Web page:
BMW increases bet on China’s EV sector with fresh US$1.4bn investment to expand Shenyang battery factory: report
- The fresh funds will be used to upgrade the battery production base in Shenyang, capital of northeastern Liaoning province
- High voltage systems allow a lower current to be used when charging an EV battery, reducing overheating and allowing better power retention
BMW is looking to expand the capacity of its high-voltage battery plant in China with an additional investment of 10 billion yuan (US$1.38 billion), revving up efforts to tap the mainland’s fast-growing electric vehicle (EV) market.
The fresh funds will be used to upgrade the battery production base in Shenyang, capital of northeastern Liaoning province, according to a report by the state-owned tabloid Global Times, which cited an unidentified BMW official. The report did not state when the new phase of construction would start.
The German carmaker declined to comment on Wednesday.
“BMW’s new investment and production plans in China show that it is very bullish about consumer demand for EVs here,” said Gao Shen, an independent analyst in Shanghai. “The complete automotive supply chain in the world’s largest EV market also prompted it to move its production facilities to China.”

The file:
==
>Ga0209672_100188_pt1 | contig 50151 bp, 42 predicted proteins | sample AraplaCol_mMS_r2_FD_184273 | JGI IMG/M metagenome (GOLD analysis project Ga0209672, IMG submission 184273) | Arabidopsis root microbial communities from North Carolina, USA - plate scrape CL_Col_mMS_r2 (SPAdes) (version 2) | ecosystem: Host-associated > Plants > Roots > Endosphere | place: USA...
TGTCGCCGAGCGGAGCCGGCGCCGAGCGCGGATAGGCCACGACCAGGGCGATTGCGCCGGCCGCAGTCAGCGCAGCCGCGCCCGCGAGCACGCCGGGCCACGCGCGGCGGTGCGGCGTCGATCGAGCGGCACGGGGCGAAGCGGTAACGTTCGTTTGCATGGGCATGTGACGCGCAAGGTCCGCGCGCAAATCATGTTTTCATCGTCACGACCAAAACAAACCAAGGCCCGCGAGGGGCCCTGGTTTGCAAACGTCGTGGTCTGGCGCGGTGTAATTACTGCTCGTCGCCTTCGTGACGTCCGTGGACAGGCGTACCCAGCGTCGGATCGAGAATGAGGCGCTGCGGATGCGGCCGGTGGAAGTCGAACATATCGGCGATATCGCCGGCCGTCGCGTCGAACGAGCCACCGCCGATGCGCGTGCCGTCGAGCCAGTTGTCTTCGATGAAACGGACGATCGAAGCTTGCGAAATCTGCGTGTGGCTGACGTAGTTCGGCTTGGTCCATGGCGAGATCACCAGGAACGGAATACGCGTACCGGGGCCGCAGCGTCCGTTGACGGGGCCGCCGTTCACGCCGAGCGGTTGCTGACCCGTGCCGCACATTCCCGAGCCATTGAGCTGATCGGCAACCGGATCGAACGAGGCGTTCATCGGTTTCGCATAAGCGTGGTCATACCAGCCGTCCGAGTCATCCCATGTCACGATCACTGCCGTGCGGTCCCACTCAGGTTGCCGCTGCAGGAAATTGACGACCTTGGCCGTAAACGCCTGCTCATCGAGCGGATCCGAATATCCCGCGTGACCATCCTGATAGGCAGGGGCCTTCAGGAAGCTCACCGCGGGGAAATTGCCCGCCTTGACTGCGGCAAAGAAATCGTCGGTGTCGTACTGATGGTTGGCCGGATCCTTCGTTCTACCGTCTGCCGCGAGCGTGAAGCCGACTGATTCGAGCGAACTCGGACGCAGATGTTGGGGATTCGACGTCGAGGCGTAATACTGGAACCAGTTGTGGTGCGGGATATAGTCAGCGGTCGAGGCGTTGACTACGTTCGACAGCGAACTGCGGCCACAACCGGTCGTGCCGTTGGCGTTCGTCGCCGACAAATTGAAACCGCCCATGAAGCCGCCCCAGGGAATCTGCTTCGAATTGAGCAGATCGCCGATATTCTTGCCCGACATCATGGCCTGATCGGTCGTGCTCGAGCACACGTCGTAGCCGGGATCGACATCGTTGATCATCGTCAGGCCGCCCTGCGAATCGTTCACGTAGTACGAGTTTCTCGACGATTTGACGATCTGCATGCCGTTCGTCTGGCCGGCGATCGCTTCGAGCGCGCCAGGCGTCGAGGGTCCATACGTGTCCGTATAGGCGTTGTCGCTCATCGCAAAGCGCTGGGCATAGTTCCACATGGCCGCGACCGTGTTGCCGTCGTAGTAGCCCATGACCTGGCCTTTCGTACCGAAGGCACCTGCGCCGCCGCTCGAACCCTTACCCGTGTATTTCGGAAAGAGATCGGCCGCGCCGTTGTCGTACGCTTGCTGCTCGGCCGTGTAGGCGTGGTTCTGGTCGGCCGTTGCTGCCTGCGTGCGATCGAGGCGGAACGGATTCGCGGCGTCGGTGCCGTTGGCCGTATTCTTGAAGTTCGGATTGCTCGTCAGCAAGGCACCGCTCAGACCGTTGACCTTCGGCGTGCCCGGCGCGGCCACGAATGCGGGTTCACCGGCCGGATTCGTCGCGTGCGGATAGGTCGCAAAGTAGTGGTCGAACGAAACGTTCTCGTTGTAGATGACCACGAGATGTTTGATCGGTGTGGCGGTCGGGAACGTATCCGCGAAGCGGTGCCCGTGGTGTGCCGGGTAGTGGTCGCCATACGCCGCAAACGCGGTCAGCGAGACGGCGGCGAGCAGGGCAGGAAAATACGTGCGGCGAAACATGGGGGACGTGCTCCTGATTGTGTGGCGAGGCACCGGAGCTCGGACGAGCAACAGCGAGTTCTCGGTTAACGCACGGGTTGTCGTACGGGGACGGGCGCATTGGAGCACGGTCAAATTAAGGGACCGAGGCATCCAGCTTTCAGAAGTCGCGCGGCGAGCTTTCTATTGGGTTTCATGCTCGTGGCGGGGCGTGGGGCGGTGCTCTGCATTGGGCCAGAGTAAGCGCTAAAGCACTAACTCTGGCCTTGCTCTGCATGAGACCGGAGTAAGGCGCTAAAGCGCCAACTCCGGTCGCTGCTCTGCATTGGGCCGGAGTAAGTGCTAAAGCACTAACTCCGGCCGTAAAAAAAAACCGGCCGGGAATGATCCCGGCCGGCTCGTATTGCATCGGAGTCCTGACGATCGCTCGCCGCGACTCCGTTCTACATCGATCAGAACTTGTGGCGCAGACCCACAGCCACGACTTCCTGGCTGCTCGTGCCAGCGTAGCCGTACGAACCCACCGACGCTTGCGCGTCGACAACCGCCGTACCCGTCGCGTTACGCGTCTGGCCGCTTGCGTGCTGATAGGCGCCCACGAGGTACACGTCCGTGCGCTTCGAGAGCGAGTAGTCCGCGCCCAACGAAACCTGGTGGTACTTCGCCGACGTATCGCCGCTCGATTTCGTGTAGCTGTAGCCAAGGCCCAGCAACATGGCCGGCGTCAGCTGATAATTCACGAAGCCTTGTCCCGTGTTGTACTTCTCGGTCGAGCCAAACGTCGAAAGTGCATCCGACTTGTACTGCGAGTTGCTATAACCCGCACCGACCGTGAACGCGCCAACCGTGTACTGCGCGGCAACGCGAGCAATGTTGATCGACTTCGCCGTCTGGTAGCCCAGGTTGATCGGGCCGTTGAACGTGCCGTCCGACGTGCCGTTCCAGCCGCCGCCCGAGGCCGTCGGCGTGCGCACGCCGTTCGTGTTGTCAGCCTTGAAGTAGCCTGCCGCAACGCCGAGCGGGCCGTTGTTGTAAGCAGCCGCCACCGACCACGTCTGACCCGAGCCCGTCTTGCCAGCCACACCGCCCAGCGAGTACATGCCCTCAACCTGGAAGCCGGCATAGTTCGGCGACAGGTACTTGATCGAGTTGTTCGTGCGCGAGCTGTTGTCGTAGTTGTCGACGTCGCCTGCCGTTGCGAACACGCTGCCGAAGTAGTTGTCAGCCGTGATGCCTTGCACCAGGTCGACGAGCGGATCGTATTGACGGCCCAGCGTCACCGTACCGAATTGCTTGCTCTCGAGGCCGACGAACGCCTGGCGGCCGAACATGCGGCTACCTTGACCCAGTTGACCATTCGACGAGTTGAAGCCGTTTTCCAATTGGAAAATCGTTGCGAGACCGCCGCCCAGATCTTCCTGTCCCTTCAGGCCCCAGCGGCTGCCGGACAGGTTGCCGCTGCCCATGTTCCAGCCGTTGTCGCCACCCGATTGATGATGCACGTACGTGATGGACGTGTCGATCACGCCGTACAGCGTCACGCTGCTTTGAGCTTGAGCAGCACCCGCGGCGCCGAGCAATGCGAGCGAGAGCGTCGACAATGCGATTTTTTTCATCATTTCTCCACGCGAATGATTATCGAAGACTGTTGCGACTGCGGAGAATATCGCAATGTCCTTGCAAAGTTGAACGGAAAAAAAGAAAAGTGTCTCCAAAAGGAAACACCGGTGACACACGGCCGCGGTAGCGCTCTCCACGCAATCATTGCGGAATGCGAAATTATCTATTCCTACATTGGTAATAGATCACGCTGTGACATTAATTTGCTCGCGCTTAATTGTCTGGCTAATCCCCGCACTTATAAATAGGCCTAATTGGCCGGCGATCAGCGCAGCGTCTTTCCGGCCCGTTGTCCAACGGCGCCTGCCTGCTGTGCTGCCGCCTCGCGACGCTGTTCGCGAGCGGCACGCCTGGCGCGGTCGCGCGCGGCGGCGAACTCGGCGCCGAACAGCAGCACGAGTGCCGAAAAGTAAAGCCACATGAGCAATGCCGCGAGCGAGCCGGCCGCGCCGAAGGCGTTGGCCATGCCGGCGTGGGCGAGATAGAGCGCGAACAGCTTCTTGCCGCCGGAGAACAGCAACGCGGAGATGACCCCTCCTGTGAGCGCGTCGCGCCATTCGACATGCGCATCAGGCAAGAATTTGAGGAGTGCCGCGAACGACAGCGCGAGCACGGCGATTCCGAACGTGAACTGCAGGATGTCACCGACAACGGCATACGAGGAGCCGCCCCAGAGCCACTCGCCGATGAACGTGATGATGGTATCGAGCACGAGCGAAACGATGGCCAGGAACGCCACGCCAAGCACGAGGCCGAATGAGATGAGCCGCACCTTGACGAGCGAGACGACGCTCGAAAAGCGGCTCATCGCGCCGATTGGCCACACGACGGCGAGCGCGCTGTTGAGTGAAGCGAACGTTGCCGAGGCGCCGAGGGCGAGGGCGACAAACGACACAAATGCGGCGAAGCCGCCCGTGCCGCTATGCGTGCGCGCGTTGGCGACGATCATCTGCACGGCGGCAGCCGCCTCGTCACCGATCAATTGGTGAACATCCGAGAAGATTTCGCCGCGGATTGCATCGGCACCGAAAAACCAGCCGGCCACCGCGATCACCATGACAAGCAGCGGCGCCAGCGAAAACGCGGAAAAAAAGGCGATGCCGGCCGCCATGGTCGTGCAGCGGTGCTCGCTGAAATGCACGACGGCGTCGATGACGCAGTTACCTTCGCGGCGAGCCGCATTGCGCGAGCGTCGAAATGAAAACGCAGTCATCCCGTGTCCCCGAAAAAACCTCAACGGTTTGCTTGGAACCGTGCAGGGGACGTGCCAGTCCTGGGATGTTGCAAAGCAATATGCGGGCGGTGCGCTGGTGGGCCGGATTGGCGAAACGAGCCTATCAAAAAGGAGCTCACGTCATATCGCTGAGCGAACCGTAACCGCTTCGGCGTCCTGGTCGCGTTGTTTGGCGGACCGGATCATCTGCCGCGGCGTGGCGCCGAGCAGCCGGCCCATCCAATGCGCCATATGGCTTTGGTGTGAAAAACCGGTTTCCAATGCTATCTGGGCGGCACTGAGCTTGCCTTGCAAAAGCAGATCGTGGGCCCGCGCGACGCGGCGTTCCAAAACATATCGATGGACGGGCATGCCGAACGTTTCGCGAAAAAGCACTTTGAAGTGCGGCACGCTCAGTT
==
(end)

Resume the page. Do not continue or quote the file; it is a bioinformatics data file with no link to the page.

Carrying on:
High voltage systems allow a lower current to be used when charging an EV battery, reducing overheating and allowing better power retention. The reported expansion of the battery factory in Shenyang comes four days after BMW said it was relocating some production of electric Mini cars from Oxford in the UK to Zhangjiagang, eastern Jiangsu province, next year.
The iconic Mini has been manufactured in Oxford since 1913, with BMW acquiring the marque in 1994 when it bought Rover Group. BMW said the Oxford factory would continue to build petrol-powered Mini Coopers in three-door and five-door hatchback models.
Last year, sales of electric Minis in China rose by 5.2 per cent year on year to 30,546 units. BMW, along with Audi and Mercedes-Benz, have to date taken the lion’s share of China’s premium car segment.
However, the share the three premium brands have in the China market is slipping. Their combined market share of about 80 per cent in 2010 shrank to 57.8 per cent in the first half of this year, according to data from the China Association of Automobile Manufacturers.
Tesla’s Model 3 and Model Y vehicles as well as smart electric cars assembled by Chinese start-ups Nio, Xpeng and Li Auto that feature preliminary autonomous driving technology and sophisticated in-car entertainment system, have attracted the buying interest of wealthy consumers.
Sales of battery-powered vehicles are expected to more than double to 6 million units this year, according to UBS analyst Paul Gong. By 2030, three out of every five new vehicles sold in China will be powered by batteries, the Swiss Bank predicted in 2021.
BMW started operations at the Shenyang power plant in January 2017 before putting second-phase facilities to work three years later. BMW said the plant in Shenyang is its first production base for high-voltage batteries outside Germany.